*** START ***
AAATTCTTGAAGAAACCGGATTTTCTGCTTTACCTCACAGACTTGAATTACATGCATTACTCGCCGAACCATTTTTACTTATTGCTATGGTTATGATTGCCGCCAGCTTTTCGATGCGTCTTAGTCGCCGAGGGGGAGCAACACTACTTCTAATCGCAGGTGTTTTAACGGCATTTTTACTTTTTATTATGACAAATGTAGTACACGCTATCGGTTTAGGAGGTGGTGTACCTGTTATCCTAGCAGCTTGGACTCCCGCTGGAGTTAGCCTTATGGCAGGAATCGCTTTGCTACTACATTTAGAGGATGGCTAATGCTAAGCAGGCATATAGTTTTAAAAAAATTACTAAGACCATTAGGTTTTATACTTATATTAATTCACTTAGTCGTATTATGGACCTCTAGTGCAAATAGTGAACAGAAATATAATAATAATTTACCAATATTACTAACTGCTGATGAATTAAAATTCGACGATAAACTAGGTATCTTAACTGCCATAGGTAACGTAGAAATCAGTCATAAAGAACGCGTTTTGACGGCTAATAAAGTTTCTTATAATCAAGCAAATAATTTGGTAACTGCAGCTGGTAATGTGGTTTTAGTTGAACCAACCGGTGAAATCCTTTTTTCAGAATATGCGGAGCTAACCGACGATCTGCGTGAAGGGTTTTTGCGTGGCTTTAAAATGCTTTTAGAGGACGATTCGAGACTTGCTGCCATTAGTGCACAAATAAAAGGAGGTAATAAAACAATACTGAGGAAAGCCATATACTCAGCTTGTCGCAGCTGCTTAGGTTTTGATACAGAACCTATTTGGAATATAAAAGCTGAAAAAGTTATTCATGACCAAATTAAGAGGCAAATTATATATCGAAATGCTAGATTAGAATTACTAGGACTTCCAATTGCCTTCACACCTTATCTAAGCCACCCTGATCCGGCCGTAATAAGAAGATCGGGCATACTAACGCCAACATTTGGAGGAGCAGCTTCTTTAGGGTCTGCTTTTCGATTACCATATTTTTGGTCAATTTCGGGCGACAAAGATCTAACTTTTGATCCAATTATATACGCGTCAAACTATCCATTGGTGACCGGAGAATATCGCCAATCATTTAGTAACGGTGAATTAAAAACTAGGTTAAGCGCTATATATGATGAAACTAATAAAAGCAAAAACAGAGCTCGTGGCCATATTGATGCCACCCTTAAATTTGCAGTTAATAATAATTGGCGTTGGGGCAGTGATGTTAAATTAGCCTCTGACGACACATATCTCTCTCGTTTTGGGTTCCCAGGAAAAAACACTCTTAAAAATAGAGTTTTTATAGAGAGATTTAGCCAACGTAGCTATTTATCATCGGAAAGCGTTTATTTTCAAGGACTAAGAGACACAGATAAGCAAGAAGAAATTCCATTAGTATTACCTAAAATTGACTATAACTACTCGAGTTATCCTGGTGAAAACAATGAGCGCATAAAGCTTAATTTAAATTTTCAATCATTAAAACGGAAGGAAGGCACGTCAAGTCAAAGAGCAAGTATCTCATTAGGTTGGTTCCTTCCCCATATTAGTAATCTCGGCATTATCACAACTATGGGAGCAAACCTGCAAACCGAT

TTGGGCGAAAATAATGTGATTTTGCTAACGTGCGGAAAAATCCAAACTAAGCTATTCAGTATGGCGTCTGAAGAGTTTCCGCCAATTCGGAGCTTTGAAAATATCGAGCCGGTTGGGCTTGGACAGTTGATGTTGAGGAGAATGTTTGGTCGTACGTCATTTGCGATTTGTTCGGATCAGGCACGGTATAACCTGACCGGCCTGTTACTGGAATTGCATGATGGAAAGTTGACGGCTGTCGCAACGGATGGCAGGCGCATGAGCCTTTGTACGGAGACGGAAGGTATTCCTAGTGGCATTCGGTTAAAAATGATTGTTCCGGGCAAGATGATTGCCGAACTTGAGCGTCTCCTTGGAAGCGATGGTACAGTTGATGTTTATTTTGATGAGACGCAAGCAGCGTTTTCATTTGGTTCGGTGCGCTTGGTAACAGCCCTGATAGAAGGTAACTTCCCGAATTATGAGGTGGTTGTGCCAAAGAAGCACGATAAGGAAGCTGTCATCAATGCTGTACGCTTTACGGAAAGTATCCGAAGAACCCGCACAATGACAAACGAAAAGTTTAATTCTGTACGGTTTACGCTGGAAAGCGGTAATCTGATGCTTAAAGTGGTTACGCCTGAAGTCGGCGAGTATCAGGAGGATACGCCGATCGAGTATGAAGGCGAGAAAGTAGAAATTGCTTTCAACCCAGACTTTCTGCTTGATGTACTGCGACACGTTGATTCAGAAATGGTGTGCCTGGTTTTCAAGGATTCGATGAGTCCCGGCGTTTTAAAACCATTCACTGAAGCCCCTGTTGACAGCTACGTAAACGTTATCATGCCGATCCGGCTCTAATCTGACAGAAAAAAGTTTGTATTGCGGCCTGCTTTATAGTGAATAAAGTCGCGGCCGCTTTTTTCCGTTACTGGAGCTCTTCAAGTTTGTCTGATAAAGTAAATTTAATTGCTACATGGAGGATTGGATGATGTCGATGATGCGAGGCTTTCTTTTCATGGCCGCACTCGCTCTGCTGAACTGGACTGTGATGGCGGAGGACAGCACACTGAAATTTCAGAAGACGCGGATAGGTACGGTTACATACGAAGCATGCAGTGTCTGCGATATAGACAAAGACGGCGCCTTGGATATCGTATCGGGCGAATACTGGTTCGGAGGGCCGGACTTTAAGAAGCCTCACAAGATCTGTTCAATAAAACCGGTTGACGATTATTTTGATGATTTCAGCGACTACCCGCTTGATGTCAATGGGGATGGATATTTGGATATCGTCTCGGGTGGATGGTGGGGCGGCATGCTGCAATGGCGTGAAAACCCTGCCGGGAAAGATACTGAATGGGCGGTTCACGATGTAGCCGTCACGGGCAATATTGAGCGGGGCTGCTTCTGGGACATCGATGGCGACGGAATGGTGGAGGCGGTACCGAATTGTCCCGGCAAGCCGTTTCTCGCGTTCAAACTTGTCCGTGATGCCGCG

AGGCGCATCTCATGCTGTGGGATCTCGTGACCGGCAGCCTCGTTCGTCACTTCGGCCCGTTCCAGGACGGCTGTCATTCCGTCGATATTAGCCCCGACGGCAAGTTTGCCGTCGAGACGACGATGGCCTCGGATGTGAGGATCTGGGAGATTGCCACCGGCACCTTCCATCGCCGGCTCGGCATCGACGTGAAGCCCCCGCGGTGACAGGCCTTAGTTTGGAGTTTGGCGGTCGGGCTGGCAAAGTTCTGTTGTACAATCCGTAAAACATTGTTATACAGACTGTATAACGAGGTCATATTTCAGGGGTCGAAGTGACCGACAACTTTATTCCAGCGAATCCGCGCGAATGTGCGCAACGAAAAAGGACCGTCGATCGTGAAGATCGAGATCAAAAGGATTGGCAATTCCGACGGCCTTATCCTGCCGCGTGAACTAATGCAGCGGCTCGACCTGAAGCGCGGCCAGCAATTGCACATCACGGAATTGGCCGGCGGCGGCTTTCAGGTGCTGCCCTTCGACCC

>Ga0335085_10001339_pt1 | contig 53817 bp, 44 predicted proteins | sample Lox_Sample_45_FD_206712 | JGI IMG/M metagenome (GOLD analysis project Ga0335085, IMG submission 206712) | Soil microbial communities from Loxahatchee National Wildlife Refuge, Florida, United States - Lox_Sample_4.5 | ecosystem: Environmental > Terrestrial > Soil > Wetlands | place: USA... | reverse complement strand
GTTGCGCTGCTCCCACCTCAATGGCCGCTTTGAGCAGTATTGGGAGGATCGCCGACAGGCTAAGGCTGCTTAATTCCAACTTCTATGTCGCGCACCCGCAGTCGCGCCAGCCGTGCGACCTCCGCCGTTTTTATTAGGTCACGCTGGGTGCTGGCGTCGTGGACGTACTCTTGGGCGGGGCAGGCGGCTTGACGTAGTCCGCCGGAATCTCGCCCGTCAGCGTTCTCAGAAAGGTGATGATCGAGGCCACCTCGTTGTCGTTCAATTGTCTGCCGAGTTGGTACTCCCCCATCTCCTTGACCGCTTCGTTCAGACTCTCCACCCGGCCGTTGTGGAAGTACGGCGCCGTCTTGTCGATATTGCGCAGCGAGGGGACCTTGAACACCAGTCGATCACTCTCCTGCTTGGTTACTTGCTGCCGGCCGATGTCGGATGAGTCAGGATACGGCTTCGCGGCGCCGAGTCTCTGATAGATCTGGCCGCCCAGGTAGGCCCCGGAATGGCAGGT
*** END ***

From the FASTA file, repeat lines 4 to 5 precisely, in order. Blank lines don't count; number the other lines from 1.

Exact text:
>Ga0335085_10001339_pt1 | contig 53817 bp, 44 predicted proteins | sample Lox_Sample_45_FD_206712 | JGI IMG/M metagenome (GOLD analysis project Ga0335085, IMG submission 206712) | Soil microbial communities from Loxahatchee National Wildlife Refuge, Florida, United States - Lox_Sample_4.5 | ecosystem: Environmental > Terrestrial > Soil > Wetlands | place: USA... | reverse complement strand
GTTGCGCTGCTCCCACCTCAATGGCCGCTTTGAGCAGTATTGGGAGGATCGCCGACAGGCTAAGGCTGCTTAATTCCAACTTCTATGTCGCGCACCCGCAGTCGCGCCAGCCGTGCGACCTCCGCCGTTTTTATTAGGTCACGCTGGGTGCTGGCGTCGTGGACGTACTCTTGGGCGGGGCAGGCGGCTTGACGTAGTCCGCCGGAATCTCGCCCGTCAGCGTTCTCAGAAAGGTGATGATCGAGGCCACCTCGTTGTCGTTCAATTGTCTGCCGAGTTGGTACTCCCCCATCTCCTTGACCGCTTCGTTCAGACTCTCCACCCGGCCGTTGTGGAAGTACGGCGCCGTCTTGTCGATATTGCGCAGCGAGGGGACCTTGAACACCAGTCGATCACTCTCCTGCTTGGTTACTTGCTGCCGGCCGATGTCGGATGAGTCAGGATACGGCTTCGCGGCGCCGAGTCTCTGATAGATCTGGCCGCCCAGGTAGGCCCCGGAATGGCAGGT